A root canal treatment is rarely a pleasant experience at the best of times. Unfortunately, bacteria can remain in the root canal, multiply and cause another infection, requiring a repeat visit to the dentist. Clearly, it is preferable to ensure that all bacteria are eliminated the first time around.
It is possible to avoid the need for successive root canal treatments by using ultrasonic vibrations to eradicate all bacteria. The dentist introduces a thin probe which then vibrates at an extremely high frequency, exciting the fluid within the root canal. The bacteria are 'rinsed out'.
Researchers from the Physics of Fluids department are working to improve the techniques now used by dentists. They hope to do so by establishing the frequency at which the fluid is cleansed most effectively and exactly how deep the probe must be inserted into the root canal. Even a small improvement could greatly reduce the discomfort associated with this form of treatment and the need for repeat visits to the dentist.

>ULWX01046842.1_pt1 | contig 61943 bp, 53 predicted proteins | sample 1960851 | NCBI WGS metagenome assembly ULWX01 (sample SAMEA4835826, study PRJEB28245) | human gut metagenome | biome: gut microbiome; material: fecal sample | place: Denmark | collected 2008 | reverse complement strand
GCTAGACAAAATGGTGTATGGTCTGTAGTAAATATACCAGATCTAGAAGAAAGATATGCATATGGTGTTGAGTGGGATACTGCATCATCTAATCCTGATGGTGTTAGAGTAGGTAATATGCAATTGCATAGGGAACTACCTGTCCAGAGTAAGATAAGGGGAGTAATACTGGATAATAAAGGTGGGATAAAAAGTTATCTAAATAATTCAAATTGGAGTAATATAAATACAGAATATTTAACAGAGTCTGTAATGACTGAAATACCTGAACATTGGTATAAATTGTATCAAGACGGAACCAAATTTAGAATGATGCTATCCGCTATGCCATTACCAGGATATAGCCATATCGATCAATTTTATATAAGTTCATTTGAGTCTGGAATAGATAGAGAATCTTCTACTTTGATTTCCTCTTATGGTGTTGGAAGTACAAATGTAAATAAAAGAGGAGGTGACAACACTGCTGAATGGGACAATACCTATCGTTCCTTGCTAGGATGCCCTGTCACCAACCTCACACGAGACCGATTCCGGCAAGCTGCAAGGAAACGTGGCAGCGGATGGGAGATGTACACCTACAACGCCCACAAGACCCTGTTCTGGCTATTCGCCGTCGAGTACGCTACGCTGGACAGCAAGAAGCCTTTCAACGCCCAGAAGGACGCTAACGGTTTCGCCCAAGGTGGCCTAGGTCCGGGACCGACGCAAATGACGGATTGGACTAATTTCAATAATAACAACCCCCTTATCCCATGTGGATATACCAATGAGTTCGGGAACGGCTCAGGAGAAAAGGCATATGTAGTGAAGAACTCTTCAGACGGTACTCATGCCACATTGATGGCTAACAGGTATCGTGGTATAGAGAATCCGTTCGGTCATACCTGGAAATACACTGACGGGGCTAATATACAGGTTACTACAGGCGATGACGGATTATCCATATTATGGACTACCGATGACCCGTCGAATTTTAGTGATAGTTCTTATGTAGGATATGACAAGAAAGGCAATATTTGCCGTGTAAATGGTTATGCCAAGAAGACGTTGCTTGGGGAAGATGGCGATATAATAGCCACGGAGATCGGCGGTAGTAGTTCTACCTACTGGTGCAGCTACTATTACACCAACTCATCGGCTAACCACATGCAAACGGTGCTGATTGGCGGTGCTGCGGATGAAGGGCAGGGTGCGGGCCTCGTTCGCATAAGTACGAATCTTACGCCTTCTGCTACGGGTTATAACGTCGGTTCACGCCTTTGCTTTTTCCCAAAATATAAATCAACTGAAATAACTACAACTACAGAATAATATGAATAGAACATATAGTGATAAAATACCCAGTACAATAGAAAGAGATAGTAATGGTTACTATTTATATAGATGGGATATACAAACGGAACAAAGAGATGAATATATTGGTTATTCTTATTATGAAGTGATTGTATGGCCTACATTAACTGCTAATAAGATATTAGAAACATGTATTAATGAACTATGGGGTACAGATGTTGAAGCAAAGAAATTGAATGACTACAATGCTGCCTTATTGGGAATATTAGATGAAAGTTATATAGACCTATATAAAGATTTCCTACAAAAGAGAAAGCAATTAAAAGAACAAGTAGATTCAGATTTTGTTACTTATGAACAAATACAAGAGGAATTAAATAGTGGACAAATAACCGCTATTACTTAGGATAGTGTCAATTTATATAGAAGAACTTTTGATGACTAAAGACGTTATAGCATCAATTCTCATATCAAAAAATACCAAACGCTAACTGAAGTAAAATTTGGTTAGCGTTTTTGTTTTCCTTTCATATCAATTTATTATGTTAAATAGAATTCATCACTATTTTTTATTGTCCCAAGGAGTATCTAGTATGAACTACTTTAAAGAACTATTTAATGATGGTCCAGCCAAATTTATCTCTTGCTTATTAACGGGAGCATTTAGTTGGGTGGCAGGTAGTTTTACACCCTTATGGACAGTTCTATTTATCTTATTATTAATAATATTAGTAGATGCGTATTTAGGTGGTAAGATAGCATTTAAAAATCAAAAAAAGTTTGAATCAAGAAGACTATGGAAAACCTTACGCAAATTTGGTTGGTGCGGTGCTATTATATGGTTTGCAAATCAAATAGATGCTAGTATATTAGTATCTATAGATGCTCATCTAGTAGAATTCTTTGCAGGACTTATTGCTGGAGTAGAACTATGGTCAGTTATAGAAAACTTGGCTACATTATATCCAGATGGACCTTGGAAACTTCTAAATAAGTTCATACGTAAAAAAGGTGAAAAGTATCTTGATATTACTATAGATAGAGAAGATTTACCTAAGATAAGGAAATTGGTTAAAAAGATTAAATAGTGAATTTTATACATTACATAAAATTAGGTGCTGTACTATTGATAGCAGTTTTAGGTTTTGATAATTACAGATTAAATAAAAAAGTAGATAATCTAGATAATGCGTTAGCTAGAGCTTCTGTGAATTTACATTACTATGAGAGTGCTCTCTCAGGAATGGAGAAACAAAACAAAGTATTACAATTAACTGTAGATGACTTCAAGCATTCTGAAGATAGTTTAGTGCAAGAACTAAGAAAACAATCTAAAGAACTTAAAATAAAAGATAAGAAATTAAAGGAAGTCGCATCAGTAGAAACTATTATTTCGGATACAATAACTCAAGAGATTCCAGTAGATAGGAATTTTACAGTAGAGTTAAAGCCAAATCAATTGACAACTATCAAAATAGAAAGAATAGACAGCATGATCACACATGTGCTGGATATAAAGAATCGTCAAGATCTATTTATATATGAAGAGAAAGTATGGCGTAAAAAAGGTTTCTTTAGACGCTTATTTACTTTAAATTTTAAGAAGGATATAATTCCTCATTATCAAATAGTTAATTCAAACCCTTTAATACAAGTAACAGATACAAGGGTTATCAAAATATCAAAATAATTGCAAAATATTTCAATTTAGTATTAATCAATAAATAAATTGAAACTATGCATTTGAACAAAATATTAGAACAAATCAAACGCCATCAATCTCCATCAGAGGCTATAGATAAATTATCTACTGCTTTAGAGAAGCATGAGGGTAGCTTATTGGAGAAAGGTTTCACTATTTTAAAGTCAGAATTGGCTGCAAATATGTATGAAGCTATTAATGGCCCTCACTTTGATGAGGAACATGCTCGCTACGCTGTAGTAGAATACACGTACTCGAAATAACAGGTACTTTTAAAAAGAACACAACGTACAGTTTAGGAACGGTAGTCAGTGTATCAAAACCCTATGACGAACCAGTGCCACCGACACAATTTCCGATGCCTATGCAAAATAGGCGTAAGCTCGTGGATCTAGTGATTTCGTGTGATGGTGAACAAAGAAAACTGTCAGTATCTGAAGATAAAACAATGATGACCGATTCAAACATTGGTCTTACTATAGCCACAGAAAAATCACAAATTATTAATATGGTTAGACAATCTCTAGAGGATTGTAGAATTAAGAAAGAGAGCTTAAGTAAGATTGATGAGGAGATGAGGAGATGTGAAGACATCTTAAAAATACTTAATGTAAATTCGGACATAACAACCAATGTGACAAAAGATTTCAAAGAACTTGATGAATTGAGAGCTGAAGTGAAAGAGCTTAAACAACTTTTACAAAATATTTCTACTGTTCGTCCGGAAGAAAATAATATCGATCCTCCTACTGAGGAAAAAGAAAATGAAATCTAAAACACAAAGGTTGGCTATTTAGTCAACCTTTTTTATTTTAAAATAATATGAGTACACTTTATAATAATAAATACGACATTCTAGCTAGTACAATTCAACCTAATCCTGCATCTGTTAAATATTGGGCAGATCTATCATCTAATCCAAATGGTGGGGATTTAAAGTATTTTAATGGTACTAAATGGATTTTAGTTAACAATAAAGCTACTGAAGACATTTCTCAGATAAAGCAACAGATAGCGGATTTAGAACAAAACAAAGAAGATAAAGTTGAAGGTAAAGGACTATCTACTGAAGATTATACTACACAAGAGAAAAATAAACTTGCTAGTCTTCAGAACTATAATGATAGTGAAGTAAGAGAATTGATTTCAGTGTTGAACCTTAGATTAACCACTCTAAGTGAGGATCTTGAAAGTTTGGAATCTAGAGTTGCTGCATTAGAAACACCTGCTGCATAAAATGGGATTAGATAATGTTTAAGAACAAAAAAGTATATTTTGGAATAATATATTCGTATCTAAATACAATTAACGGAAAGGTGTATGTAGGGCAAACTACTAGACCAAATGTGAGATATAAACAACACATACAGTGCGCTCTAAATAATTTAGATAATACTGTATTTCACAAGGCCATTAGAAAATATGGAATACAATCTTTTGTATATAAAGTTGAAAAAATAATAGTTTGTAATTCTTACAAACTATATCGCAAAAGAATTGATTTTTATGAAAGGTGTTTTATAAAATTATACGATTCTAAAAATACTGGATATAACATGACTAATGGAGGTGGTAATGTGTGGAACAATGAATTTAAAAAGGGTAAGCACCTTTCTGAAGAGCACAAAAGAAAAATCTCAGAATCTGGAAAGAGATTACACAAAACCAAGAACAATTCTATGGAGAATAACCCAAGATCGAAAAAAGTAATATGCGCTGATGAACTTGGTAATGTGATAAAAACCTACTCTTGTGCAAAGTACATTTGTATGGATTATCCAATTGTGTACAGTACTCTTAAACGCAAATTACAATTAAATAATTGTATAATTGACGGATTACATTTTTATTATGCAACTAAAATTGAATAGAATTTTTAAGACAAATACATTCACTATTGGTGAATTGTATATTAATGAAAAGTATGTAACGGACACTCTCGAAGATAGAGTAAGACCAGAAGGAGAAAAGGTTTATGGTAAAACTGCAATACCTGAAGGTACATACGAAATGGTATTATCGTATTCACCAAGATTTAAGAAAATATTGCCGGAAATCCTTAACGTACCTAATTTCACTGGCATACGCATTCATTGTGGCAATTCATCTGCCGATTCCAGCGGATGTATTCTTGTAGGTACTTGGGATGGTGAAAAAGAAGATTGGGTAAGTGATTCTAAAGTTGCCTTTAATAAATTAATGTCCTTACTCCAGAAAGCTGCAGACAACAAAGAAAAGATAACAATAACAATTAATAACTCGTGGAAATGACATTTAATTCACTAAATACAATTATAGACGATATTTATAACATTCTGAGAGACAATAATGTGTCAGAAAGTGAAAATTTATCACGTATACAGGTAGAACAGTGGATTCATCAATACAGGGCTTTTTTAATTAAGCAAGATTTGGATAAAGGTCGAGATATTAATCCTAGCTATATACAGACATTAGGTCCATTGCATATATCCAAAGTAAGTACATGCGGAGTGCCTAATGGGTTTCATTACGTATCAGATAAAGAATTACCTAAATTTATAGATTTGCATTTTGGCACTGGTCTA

All sound is caused by vibrations; they set up waves which travel through a medium. That medium can be air, but sound actually travels even better through fluids and solids. The human ear can detect sound at frequencies of between 20 and 20,000 Hertz, this being the number of vibrations per second. Sound at a frequency above 20 KHz is inaudible to humans and is known as 'ultrasound'.
Other projects of this research group
The researchers of the Physics of Fluids department are also using ultrasound to produce extremely detailed images of (cells within) the human department. For further information, see Medical Imaging.